In a mobile-first world, short vertical videos are increasingly used by brands to engage viewers. Not only does the format fit snugly in our busy lives, 15-second verticals are also easily digestible on small screens, giving users the the full viewing experience
Among the mobile video platforms in the market, Bytedance’s TikTok is perhaps one of the most popular. Set up in 2016, the platform had its beginnings as a platform where users can dance and lip-sync to music but has evolved to encompass more diverse content, including travel videos, bite-sized cooking shows, DIY workshops, music performances and videos where users divulge parenting, make-up and fashion tips.
The reason why digital channels such as TikTok, Twitter and YouTube work so well is because they allow brands to talk directly to the masses. Yet this “democratization of content” also presents a conundrum, says Akira Suzuki, who heads up X Design Centre, TikTok’s in-house planning and creative unit in Japan.
“The democratization of content favours tech-savvy brands that could incorporate unorthodox techniques into their marketing strategies over brands who simply have big ad spend yet are slow to innovate according to shifting market demands.”
One way TikTok is helping brands engage viewers is with user-generated content. Not only does TikTok have a massive audience base, the app is also calibrated to be highly interactive, where users can follow accounts, comment, give hearts and ‘duet’ with their favourite influencer by utilizing the split-screen function. With the app’s unique ‘Challenges’ feature, brands prompt users with a song or hashtag to create their own content around a theme. A recent example was TikTok’s campaign with Japanese fashion company Uniqlo.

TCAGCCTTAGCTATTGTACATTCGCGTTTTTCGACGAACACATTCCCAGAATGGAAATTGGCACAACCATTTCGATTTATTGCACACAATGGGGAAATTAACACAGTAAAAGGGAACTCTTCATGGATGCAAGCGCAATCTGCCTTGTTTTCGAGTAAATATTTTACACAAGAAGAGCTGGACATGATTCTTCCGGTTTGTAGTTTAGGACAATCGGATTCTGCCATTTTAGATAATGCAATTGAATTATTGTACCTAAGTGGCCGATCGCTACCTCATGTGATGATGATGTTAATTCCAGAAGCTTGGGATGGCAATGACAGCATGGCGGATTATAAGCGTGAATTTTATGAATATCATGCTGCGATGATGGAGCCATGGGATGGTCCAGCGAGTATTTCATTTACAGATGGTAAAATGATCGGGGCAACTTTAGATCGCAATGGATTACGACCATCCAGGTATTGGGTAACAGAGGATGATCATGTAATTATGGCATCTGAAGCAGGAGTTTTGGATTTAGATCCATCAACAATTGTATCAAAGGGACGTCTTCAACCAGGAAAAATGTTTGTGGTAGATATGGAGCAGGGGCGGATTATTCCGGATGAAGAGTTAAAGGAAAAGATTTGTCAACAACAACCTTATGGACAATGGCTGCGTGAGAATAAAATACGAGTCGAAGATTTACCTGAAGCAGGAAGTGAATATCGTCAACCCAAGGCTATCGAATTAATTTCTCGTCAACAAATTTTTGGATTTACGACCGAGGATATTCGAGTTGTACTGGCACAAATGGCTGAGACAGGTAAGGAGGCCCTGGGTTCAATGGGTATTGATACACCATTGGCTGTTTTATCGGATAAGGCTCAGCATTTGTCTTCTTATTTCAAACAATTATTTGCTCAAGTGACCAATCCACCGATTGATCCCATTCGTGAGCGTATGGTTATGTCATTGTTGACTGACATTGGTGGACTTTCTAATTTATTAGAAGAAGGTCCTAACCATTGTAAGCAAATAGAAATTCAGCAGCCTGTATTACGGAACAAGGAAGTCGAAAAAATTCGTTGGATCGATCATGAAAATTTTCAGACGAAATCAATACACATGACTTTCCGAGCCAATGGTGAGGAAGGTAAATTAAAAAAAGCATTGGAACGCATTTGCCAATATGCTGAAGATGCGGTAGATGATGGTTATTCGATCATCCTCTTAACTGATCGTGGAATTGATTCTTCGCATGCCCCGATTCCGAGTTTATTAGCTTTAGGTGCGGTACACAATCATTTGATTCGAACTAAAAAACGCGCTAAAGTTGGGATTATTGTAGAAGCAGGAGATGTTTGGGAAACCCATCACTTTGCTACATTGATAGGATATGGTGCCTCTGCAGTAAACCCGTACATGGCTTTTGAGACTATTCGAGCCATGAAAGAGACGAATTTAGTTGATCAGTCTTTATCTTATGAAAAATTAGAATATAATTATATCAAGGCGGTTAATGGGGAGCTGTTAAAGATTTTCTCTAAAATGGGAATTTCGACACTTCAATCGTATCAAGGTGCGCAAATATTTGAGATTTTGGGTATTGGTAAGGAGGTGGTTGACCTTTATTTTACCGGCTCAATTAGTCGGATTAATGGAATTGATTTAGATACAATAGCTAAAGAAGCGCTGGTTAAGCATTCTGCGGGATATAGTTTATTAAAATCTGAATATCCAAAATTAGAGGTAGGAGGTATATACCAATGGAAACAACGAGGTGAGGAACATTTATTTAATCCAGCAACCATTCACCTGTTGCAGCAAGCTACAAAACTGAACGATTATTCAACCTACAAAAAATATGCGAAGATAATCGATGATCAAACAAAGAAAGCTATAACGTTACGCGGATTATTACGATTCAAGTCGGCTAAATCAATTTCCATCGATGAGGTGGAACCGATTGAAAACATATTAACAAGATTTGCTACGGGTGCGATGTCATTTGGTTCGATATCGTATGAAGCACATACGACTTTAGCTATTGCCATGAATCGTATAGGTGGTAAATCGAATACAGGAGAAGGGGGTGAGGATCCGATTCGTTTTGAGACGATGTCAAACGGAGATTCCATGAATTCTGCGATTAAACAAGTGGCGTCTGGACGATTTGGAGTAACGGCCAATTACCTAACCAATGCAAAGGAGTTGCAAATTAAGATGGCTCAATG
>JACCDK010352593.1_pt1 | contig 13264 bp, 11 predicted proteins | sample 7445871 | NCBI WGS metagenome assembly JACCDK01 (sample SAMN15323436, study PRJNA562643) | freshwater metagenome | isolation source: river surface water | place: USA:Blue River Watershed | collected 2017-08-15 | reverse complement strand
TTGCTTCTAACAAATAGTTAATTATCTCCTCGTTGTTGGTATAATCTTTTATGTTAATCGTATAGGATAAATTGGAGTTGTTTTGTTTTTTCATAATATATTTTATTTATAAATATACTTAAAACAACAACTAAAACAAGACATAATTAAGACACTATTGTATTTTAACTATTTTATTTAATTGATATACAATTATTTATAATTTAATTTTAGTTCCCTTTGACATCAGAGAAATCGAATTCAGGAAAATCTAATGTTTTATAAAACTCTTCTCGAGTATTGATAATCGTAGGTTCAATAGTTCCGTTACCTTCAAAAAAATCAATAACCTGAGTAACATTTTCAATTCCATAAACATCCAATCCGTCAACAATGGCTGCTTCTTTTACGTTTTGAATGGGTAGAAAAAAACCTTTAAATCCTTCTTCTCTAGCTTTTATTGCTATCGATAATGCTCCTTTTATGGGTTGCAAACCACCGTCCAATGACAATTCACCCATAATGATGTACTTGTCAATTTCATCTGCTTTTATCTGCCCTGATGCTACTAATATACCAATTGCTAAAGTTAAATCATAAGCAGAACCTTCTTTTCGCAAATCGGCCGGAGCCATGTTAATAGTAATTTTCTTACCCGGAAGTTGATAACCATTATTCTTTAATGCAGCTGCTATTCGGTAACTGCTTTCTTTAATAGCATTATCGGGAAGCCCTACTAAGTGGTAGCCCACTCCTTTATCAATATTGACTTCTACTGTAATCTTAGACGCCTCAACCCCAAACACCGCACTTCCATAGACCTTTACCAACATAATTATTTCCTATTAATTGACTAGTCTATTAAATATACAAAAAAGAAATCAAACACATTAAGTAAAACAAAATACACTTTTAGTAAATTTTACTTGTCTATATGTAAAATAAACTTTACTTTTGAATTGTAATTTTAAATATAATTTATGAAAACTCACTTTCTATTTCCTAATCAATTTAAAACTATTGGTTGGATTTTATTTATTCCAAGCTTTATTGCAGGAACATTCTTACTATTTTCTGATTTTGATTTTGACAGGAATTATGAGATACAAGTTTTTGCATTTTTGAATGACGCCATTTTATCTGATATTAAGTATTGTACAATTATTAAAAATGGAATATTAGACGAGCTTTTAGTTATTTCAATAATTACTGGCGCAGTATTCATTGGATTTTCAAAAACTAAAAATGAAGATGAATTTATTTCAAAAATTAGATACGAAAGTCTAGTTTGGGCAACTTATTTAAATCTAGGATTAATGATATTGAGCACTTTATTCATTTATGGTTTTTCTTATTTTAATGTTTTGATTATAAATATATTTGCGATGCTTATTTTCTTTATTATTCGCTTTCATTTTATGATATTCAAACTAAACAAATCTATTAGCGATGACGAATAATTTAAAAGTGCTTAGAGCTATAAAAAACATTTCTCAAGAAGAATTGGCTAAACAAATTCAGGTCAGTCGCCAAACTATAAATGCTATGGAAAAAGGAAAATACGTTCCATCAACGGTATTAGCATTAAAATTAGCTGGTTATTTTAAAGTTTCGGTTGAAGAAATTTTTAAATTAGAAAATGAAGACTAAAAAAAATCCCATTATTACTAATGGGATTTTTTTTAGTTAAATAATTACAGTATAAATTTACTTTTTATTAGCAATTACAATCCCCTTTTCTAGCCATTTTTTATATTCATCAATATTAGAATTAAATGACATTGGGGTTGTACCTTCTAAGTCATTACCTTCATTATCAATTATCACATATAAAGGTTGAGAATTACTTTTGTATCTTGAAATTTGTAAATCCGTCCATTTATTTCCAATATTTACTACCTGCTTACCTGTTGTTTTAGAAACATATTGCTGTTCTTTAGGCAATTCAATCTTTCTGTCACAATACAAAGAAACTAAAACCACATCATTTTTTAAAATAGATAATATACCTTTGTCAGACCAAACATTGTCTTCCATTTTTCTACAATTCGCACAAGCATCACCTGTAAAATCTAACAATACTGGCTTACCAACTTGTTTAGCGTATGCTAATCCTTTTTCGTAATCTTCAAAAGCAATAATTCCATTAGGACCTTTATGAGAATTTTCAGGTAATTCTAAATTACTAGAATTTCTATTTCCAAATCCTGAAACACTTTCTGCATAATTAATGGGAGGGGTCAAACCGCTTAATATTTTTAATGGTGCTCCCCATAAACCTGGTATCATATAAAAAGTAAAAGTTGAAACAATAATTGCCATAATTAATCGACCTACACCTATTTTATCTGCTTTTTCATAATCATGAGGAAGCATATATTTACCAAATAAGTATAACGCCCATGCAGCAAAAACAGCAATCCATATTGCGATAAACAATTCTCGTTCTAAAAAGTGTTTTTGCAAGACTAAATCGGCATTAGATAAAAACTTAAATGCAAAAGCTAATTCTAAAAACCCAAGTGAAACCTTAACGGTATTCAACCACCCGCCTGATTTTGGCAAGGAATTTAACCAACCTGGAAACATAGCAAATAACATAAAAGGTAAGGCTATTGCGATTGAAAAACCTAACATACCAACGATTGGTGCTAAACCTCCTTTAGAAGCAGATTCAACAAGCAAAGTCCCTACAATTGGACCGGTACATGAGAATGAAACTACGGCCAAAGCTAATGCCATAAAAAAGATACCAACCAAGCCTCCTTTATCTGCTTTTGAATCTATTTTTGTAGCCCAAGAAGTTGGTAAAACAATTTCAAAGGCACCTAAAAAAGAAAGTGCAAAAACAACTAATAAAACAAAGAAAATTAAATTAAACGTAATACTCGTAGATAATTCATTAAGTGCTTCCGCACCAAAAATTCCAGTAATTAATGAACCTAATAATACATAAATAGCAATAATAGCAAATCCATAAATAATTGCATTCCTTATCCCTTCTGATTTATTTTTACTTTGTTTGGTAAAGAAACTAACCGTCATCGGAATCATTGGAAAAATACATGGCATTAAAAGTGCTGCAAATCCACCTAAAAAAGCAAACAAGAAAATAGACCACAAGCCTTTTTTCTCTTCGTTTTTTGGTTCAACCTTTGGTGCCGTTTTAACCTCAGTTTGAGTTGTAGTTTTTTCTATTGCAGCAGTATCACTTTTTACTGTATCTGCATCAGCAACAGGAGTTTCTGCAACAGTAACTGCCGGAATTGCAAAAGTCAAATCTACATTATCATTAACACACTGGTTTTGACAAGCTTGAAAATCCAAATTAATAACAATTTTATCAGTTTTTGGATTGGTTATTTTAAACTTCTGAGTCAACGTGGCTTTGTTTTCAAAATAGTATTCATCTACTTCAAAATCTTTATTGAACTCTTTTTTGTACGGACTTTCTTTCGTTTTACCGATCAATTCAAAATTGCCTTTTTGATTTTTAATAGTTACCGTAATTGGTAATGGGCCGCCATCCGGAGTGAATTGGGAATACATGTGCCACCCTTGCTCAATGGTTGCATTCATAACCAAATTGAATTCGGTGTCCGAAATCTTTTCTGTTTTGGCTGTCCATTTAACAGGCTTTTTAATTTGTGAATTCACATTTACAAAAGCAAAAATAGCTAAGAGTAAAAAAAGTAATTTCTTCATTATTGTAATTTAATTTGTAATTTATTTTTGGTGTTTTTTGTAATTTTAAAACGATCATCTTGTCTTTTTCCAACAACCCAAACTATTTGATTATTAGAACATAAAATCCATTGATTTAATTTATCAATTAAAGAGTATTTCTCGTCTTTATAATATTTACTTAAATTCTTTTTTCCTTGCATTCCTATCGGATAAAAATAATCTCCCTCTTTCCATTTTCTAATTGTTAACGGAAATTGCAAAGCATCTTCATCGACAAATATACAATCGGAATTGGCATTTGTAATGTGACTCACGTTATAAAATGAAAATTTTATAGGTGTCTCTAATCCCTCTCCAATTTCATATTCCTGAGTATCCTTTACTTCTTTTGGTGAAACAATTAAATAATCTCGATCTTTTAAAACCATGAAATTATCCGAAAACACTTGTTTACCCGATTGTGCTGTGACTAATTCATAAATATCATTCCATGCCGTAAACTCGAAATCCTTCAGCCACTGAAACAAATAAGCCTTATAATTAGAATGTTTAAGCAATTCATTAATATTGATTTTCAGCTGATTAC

The #UTPlayYourWorld campaign invited TikTok users to share video content of them wearing their favourite outfit from UT, Uniqlo’s special collection of graphic t-shirts that blends contemporary styles with pop culture influences. The campaign hit 190K social posts, 43 million likes and 353 million viewers in five markets worldwide.
Not all ‘challenges’ are made equal. There are four factors behind all successful challenges, says Suzuki. The challenge needs to be easily understandable. Second, it needs to be unique yet accessible so that a majority of users would be able to generate their own content. “For instance, if we want to create a group dance challenge, many things need to be considered--how should be the camera positioned? Should we involve friends? How should we transition from one shot to the next? Does the group need to coordinate their fashion?” The third factor is authenticity. Suzuki says that amateur but high-quality content engages users more than highly edited ones. The last thing to take into account is music. 80% of TikTok users enjoy watching videos with the sound on, per a survey conducted by the platform. Within Japan, users also prefer music with higher beats per minute (BPMs), in other words, the content is likely to engage viewers more if it includes a piece of hip-hop or EDM music instead of a ballad.
With the rise in demand for impactful marketing, brands are also putting more emphasis on engagement rate—which gives a better indication of leads—than simply, views.
A successful TikTok campaign is one that breaks away from traditional marketing models.